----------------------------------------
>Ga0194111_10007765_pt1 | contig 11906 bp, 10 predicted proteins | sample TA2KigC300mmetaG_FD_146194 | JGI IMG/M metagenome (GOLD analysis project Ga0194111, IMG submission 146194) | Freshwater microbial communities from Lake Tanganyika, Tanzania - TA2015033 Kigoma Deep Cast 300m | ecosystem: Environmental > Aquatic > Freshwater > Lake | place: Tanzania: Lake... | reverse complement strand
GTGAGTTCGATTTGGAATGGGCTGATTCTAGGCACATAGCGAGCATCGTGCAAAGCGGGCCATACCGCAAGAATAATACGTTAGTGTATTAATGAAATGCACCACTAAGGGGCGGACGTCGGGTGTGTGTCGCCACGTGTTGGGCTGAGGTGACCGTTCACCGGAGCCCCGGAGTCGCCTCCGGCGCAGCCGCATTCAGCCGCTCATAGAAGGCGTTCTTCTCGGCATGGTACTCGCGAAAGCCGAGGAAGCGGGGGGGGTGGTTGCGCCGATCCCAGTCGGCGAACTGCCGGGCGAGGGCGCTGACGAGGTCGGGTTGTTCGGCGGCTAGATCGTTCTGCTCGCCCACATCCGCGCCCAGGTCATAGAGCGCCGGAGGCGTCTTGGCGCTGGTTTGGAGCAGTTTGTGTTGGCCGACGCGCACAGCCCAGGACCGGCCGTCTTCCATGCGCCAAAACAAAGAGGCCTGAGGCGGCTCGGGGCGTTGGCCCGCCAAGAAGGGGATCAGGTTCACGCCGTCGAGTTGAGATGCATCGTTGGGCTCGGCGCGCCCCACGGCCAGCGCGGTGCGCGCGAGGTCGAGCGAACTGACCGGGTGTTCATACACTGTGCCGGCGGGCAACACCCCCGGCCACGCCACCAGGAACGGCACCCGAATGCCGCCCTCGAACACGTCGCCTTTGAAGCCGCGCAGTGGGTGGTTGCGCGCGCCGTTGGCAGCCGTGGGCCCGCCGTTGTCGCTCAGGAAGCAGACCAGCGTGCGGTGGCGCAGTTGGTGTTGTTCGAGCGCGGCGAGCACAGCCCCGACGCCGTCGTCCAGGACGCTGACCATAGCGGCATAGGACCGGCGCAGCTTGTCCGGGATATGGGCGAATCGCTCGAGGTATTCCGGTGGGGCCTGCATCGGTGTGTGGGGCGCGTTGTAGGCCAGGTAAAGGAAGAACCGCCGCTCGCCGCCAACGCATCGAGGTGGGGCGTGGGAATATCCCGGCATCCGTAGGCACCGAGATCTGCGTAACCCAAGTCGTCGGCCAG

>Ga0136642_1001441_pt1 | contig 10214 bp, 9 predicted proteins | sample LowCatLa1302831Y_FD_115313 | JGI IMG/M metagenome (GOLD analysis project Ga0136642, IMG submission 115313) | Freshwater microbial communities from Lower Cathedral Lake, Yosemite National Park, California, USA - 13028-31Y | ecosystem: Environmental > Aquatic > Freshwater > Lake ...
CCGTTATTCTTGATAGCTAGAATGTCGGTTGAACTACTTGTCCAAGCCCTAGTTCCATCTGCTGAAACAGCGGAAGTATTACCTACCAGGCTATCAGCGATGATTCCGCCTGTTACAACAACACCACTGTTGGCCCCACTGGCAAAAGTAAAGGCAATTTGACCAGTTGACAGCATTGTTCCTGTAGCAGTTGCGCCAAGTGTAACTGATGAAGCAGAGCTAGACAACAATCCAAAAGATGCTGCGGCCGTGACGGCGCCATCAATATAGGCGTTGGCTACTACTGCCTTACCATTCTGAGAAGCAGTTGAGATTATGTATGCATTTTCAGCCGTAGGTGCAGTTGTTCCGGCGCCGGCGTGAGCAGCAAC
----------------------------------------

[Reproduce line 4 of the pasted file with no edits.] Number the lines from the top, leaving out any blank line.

CCGTTATTCTTGATAGCTAGAATGTCGGTTGAACTACTTGTCCAAGCCCTAGTTCCATCTGCTGAAACAGCGGAAGTATTACCTACCAGGCTATCAGCGATGATTCCGCCTGTTACAACAACACCACTGTTGGCCCCACTGGCAAAAGTAAAGGCAATTTGACCAGTTGACAGCATTGTTCCTGTAGCAGTTGCGCCAAGTGTAACTGATGAAGCAGAGCTAGACAACAATCCAAAAGATGCTGCGGCCGTGACGGCGCCATCAATATAGGCGTTGGCTACTACTGCCTTACCATTCTGAGAAGCAGTTGAGATTATGTATGCATTTTCAGCCGTAGGTGCAGTTGTTCCGGCGCCGGCGTGAGCAGCAAC